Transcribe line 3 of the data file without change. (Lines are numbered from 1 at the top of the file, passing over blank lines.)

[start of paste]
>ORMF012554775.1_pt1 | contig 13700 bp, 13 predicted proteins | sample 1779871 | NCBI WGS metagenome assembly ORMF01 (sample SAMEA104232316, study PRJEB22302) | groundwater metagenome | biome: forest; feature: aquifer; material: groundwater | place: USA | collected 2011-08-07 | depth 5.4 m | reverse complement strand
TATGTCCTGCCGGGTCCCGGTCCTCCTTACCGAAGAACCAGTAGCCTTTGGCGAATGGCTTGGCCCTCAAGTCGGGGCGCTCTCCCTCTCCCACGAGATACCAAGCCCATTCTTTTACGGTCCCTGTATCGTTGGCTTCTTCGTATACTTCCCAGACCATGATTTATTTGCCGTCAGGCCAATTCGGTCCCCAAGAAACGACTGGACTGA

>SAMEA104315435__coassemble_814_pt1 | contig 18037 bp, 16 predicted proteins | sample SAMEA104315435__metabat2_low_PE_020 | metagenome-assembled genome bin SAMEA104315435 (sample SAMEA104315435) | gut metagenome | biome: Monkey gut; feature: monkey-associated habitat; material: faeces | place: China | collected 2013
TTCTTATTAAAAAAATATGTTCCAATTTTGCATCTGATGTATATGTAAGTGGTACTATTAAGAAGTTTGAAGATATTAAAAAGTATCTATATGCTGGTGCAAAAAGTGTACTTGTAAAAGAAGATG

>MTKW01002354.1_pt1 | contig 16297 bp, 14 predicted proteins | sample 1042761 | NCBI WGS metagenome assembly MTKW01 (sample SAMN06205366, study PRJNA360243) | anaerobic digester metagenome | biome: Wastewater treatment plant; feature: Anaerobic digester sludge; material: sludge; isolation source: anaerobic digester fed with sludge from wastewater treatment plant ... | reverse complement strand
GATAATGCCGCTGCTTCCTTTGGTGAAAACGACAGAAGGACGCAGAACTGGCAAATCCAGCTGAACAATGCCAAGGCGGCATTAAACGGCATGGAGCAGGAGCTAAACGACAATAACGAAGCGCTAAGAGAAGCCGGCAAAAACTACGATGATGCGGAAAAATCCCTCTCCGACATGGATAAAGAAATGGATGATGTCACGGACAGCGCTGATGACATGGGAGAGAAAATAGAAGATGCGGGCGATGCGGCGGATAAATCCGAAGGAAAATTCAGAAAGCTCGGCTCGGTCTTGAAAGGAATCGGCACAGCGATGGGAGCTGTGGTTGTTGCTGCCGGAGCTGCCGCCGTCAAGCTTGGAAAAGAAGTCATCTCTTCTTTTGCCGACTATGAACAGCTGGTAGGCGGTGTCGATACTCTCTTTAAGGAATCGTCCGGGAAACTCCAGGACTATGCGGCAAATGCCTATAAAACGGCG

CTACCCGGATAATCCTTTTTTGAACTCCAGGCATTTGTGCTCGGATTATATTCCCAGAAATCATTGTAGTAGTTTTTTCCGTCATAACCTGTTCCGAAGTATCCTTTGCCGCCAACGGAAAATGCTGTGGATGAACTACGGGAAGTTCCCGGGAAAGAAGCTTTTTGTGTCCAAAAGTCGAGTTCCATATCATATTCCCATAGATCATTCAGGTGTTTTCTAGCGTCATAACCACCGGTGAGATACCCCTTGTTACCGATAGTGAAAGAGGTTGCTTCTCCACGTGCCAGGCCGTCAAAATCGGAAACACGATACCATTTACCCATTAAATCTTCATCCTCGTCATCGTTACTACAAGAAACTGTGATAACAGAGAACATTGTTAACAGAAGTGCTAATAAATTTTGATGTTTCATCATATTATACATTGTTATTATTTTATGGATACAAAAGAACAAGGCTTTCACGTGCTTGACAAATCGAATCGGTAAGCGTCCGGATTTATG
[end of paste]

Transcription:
>SAMEA104315435__coassemble_814_pt1 | contig 18037 bp, 16 predicted proteins | sample SAMEA104315435__metabat2_low_PE_020 | metagenome-assembled genome bin SAMEA104315435 (sample SAMEA104315435) | gut metagenome | biome: Monkey gut; feature: monkey-associated habitat; material: faeces | place: China | collected 2013